I’ve decided to start doing author interviews on Facebook messenger in lieu of doing book reviews, which I’m terrible at. This interview is with Sarahbeth Caplin, who has written seven books, most notably her memoir about her faith journey as a secular Jew who became a Christian, then got caught up in a toxic evangelical college ministry where she met her husband Josh before they escaped together. The crazy thing we discovered through our interview is that a major part of Sarahbeth’s conversion experience was reading several teen Christian books she borrowed from my first cousin Mary Sley when they were neighbors growing up in Hudson, Ohio!!! It was a great conversation that I’m sure you’ll enjoy.
MG: So tell me about your book.
SC: Basically I got asked so many times in college what motivates a secular Jew to become a Christian, I started joking about writing a book…and eventually I did just that. It’s called Confessions of a Prodigal Daughter. Here’s the description: In a bittersweet twist of fate, I started out “too Jewish” for my Catholic friends in elementary school, but not Jewish enough for the kids I met at summer camp, with their youth group logos and wristbands. In Israel, I didn’t feel I had the right to call myself Jewish at all. Now I was too Christian for Jews everywhere, but still too Jewish to completely fit in with my new bible study friends. In my most pessimistic moments, I wonder if I’ll never fit in anywhere, with anyone. It’s interesting because Christians are called to be pariahs, to go against the ways of this world. But I am a special kind of pariah.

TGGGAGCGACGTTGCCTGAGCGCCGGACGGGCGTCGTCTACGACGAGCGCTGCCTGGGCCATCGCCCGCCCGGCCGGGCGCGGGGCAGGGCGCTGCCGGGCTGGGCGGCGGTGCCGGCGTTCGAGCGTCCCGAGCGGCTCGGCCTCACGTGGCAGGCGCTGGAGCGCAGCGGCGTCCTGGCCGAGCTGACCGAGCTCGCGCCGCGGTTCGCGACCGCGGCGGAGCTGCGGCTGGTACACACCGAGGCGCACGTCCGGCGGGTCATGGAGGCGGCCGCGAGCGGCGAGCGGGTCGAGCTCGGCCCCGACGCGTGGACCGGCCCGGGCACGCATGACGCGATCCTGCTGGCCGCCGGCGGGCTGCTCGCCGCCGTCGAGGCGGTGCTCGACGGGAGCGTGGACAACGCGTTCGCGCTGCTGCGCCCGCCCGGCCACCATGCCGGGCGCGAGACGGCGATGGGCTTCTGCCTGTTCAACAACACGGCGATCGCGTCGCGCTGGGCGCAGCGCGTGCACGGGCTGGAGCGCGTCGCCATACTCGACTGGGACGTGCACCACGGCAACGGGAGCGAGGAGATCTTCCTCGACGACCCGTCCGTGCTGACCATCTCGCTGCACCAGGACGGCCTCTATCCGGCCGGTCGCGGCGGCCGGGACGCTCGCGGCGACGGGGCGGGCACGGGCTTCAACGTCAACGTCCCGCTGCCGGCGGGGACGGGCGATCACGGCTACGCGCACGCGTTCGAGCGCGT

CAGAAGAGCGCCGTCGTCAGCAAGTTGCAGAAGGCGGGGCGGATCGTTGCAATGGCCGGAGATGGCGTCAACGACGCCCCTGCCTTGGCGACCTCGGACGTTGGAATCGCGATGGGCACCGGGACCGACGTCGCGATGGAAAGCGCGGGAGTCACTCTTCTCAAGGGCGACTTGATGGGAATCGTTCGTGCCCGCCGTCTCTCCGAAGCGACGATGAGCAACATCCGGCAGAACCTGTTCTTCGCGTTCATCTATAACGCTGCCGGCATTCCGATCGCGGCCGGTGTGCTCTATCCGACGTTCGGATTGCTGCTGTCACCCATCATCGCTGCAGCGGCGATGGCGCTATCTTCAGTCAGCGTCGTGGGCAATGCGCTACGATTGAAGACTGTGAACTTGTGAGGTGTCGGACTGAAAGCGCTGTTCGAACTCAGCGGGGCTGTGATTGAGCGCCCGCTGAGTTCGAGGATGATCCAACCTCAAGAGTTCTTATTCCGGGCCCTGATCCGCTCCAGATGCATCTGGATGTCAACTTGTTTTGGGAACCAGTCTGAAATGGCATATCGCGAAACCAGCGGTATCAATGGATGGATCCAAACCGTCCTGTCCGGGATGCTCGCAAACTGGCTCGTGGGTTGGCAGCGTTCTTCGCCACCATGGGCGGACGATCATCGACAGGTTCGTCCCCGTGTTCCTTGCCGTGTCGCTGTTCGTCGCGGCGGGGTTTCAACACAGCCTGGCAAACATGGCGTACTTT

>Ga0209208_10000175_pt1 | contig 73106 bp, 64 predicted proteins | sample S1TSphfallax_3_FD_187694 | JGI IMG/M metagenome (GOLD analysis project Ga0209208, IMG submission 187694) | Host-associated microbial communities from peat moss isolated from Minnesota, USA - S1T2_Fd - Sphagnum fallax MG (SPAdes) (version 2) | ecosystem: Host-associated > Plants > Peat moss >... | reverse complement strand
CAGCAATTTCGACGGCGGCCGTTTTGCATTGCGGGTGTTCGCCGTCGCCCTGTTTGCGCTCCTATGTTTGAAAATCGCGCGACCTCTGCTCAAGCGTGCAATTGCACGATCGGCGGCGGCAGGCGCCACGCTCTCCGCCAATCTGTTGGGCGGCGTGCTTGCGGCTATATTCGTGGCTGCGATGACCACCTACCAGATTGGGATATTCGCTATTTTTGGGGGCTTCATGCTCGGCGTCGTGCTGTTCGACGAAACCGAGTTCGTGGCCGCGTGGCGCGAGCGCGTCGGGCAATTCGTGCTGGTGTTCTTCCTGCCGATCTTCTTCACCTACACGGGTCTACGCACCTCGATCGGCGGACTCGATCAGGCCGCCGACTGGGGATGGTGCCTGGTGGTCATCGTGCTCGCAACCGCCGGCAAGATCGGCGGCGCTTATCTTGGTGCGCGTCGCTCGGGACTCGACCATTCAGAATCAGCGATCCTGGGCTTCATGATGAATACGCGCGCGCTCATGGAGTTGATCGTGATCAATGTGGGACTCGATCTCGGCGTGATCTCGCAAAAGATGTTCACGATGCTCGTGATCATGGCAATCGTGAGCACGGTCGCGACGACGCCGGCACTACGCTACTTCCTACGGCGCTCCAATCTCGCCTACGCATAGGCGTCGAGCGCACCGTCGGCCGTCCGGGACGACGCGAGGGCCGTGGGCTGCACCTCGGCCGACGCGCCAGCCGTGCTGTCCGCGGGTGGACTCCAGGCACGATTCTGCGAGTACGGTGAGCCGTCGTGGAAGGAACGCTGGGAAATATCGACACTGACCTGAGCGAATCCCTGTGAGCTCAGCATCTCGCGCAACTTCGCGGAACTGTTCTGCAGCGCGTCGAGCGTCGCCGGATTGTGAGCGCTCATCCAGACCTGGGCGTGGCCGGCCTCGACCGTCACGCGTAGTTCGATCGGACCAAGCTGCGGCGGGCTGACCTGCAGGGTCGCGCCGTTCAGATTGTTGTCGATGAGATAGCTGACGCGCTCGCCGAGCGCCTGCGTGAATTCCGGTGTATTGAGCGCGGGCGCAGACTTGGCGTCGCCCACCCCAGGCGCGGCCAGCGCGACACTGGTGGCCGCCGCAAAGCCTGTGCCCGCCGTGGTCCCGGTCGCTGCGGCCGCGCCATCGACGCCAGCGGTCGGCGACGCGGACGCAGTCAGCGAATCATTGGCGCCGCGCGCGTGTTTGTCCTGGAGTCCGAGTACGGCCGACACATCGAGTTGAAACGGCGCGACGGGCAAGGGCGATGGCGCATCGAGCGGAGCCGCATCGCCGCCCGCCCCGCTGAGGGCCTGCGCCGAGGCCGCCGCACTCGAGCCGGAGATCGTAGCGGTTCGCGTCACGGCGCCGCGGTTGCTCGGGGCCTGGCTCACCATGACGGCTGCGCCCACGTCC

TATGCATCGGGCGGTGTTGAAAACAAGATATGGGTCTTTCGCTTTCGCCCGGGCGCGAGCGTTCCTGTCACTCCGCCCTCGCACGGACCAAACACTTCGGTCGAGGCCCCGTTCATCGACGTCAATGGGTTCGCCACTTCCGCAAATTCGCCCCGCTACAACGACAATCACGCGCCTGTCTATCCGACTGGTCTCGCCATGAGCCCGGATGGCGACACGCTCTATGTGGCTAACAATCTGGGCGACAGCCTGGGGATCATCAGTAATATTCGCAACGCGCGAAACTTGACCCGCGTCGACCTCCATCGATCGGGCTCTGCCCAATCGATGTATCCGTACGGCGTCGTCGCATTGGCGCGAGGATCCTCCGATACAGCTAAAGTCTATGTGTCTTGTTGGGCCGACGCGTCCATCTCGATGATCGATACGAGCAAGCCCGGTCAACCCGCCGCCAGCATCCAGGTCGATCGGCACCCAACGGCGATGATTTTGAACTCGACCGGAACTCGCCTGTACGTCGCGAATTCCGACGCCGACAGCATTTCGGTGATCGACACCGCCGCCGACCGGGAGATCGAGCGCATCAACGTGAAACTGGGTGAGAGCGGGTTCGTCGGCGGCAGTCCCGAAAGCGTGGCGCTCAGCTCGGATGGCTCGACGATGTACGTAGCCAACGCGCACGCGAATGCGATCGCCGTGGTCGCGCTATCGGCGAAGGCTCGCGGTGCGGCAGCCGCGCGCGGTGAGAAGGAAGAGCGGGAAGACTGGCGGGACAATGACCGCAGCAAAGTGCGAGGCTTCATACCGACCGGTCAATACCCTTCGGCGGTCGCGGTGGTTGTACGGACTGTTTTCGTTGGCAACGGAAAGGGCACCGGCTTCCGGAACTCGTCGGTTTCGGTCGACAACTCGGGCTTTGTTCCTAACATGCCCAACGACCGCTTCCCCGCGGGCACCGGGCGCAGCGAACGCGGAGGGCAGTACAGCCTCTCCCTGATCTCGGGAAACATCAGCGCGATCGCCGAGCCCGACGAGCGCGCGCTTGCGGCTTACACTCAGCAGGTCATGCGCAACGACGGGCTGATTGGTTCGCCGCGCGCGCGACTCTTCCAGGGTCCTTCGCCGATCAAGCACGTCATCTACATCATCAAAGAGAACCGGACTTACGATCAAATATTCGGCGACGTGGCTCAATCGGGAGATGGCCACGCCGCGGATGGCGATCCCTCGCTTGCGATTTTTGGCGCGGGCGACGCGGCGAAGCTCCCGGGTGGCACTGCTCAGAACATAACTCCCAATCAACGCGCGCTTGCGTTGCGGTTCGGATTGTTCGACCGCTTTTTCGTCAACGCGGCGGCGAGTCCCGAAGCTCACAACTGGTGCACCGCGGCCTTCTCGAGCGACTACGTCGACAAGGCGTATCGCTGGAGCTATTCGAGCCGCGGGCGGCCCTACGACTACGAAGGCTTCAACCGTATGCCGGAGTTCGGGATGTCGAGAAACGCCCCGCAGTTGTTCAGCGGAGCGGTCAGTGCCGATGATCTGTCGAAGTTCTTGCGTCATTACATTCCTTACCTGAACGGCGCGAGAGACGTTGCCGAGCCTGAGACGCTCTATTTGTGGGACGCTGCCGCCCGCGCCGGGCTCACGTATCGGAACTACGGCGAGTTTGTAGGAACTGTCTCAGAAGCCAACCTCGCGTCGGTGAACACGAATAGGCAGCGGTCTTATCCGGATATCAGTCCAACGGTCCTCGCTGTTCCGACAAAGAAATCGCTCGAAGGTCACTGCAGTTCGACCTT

SC: Off topic, but I didn’t know you were a cousin of the Sleys until Sarah posted a link to your book, which I ordered. I grew up next door to them.
MG: What?!!! Did you know about their mixed Jewish Christian heritage?
SC: Yup. Their father is Jewish right?
SC: They didn’t really talk to me about that much. Probably because every time I left their house, it was always with an armload of Mary’s theology books. I actually still have one I never returned…
MG: Oh I didn’t know Mary had theology books. What were they like?
SC: Prayer of Jabez, the Columbine biographies, Chicken Soup stuff with a Christian bend. Not theology specifically.
MG: Right. So was that part of your whole becoming a Christian story?
SC: It started with books, yes. The market for Jewish books for teens was practically nonexistent. There was one Judaica shop that had lots more Jewish books you couldn’t find at Barnes and Noble, and before the internet my mom would drive me there, 45 minutes away. It closed when I was in high school.
MG: Wow. So what was in your mind as you were devouring these books? What did you think you were looking for?
SC: I wanted to be like the people I was reading about: Cassie Bernall, Rachel Scott, Joan of Arc. I wanted the Jewish equivalent of what they had and eventually just hit a wall
MG: And the first two girls were the Columbine girls?
SC: Right. I remember hiding Rachel’s Tears under my bed so my mom wouldn’t find it. Probably why I never returned it to Mary. It was in such poor condition I was too embarrassed.
MG: Ah… so how old were you when Columbine happened? Was Columbine impactful to you when it happened or was it reading about it after the fact?